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Review #014: Alwa's Awakening (Nintendo Switch)

Reviewed by: John B.

Developed By: Elden Pixels Published By: Elden Pixels Category: Arcade, Action Release Date: 9.27.18

Purchase Alwa's Awakening from the Nintendo eShop here.

The very first thing you see when you boot up Alwa’s Awakening is a message from the creators thanking you for picking up their game. This game is clearly a labor of love, made by people who remember how it felt the first time they put that Castlevania cartridge into their NES. Or at least I assume so. Maybe it was Metroid, but I’m guessing by the whole fantasy thing that it was probably Castlevania. Either way, they created a fantastic throwback platformer with some innovative touches.

Beware the Vicar

Alwa’s Awakening is the story of the mystical land of Alwa. For generations the land was at peace, until the dark wizard Vicar appeared and stole all the powerful magic artifacts keeping peace in the land for himself. After fighting back for centuries, the people of Alwa are weary of fighting. In a last-ditch effort to defeat Vicar, a ritual to summon a hero to save the land is performed. Enter Zoe, the player-character and (probably) the heroine Alwa needs. It’s up to you now.

The story isn’t super-deep, from a character development or thematic standpoint. It’s just your typical good/evil battle between bad hooded wizards with no face and a good hooded wizard with a face. Still, the game’s lore is tight and talking to NPCs as you progress through the game often results in some new information about both the game and its world. In short, the story is fine, but it’s not what we’re here for.

More Vania than Metroid

Alwa’s Awakening is pretty clearly inspired by the Metroidvania genre of games. As I said in the intro, it appears to me to be more influenced by Castlevania due to the fantasy setting and overall aesthetic. The character models don’t really look the same, but the backgrounds look like they could be right out of the Belmont clan’s tales. Anyway, it plays similar to what you might expect; it’s a platformer with puzzle elements.

Zoe can run, jump, duck, and, after a short introductory sequence, swing around her staff to hit enemies. She also unlocks new magical abilities to help her get past obstacles as the game progresses in the form of magical gemstones. For example, the first stone is green and lets you create green blocks that you can jump on. You can also unlock power-ups that provide additional useful properties for your spells. You need mana to cast magic, but the bar regenerates quickly enough that running out is never really a problem.

Spikes… Why Did It Have To Be Spikes?

The pathfinding puzzles are challenging while mostly not being frustrating. There are a few places where jumping through a spike tunnel can be a bit of a chore. The jump button is pressure sensitive, I guess. The longer you hold it, the higher you jump. Now, the minimum and maximum jump distance aren’t that far apart, but during the aforementioned sequences you need to only jump the minimum. It feels inconsistent as to how much of a tap you need to only jump the minimum, which creates some frustration when you jump too high and hit a low spike. It’s especially frustrating because some spikes cause instant death, and some only take one life crystal away, and there’s really no way to know which is which until you’ve hit the spikes. As I said, this is a fairly rare problem, but it does come up more than once.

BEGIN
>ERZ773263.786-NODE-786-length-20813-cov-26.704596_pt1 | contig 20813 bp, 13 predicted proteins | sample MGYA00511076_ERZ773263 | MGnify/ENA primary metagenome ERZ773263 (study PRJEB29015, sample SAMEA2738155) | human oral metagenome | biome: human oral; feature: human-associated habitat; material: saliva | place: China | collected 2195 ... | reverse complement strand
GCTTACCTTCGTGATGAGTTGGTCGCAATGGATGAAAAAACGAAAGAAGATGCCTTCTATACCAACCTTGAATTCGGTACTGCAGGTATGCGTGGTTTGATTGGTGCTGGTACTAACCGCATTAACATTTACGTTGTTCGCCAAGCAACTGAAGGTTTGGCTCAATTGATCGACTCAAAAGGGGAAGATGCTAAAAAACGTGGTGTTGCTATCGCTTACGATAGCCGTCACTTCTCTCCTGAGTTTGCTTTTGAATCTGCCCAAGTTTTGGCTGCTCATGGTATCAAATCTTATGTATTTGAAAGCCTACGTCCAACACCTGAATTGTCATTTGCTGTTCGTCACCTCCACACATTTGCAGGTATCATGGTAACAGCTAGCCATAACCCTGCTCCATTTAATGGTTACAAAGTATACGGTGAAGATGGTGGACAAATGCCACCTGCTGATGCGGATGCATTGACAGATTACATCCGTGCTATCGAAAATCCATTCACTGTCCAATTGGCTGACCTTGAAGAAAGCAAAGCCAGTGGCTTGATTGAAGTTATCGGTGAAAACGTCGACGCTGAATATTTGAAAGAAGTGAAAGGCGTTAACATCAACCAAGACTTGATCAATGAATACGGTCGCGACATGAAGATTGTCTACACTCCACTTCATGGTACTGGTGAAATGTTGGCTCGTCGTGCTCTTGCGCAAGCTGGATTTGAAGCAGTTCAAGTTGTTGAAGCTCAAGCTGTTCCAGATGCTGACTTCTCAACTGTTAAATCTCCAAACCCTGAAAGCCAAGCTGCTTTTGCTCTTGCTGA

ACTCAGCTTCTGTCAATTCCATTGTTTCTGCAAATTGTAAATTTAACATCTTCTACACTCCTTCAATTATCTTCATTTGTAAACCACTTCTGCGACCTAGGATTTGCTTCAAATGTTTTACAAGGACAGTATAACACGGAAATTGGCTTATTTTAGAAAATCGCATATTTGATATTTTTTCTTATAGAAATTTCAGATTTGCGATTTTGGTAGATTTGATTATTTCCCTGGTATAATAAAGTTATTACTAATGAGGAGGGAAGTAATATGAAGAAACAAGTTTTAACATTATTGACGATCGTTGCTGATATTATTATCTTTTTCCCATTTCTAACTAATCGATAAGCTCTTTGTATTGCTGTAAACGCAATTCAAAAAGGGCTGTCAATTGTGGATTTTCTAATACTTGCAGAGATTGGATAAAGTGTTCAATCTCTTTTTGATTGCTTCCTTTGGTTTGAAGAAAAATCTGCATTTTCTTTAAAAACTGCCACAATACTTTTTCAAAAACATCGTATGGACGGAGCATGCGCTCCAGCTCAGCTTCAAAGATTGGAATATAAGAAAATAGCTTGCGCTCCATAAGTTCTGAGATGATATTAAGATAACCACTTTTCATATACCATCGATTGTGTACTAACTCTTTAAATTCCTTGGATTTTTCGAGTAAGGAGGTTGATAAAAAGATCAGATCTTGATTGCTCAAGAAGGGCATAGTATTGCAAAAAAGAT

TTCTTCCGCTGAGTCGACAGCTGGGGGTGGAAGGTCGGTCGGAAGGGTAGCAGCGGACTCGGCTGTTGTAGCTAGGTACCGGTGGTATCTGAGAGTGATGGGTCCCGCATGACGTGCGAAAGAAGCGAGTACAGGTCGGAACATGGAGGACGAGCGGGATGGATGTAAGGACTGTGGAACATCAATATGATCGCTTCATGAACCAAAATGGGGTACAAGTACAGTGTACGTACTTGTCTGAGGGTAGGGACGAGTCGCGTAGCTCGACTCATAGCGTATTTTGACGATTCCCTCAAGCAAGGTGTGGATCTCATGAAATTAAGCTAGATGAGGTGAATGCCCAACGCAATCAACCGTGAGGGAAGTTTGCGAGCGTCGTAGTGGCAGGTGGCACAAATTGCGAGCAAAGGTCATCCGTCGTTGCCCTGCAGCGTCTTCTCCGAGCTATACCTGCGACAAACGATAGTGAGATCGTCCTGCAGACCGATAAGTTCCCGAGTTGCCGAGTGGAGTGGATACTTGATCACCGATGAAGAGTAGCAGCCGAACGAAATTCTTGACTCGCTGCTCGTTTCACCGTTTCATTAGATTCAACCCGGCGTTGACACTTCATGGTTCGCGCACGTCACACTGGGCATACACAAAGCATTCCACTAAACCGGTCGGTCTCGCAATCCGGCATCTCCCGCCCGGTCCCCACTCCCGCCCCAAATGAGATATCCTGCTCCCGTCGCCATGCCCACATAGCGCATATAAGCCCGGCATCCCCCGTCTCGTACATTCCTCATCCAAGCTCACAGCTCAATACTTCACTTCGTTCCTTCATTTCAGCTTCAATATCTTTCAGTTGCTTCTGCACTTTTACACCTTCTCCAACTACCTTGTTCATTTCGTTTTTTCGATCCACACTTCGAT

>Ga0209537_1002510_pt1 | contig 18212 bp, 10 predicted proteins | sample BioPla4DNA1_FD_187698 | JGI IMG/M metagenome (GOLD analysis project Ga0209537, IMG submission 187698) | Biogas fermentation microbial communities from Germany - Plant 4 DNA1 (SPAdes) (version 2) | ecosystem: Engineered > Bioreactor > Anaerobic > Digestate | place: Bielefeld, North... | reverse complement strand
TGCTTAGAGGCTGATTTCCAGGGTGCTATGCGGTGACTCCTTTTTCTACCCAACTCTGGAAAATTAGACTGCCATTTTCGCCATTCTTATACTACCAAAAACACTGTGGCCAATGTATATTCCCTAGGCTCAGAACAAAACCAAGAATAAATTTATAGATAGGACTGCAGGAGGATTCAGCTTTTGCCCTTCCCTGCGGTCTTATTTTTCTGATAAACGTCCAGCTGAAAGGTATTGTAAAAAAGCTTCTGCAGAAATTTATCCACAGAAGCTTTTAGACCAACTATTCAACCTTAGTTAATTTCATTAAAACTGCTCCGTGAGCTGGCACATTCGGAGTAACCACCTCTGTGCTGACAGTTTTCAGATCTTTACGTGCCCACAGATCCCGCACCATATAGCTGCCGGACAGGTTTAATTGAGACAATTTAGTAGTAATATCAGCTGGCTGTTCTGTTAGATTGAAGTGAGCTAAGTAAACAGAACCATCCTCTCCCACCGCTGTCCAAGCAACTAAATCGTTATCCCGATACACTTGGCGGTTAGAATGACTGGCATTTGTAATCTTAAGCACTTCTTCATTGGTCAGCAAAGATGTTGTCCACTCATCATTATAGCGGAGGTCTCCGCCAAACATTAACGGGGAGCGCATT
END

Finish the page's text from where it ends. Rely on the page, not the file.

Modern Flourish

The game introduces some more modern features, like save points and fast travel. Save points are just big torches you light by smacking them with your staff. Warp points are activated just by walking up to them and hitting the activate button. Each area of the map only has one warp point, though, so there will still be some backtracking required even when you warp. But, like any good Metroidvania, backtracking is just part of the deal. Still, it’s good to see Alwa’s Awakening do something to ameliorate it.

Zoe in the Sky With Gemstones

Alwa’s Awakening looks and sounds like it’s straight off an NES cartridge. The game commits to the 8-bit aesthetic all the way, but takes advantage of modern graphical power to keep the game looking smooth. Character models are as detailed as they can get considering the retro influences. The backgrounds manage to look imposing and detailed despite the limitations of the game’s chosen visual style. The music is a blend of spooky and adventurous chiptune tracks, perfectly suited to the atmosphere of the game. The audio-visual design of the game is nostalgically perfect.

Alwa’s Wrap-Up

OK, I straight up love this game. From the graphics to the music to the gameplay, Alwa’s Awakening brought me all the way back to arguing with my brother about whose turn it was to play on the NES. He usually won. Still, if you have any fond memories at all with a Nintendo Entertainment System, this game is for you.

Final Score: 9/10

Purchase Alwa's Awakening from the Nintendo eShop here.

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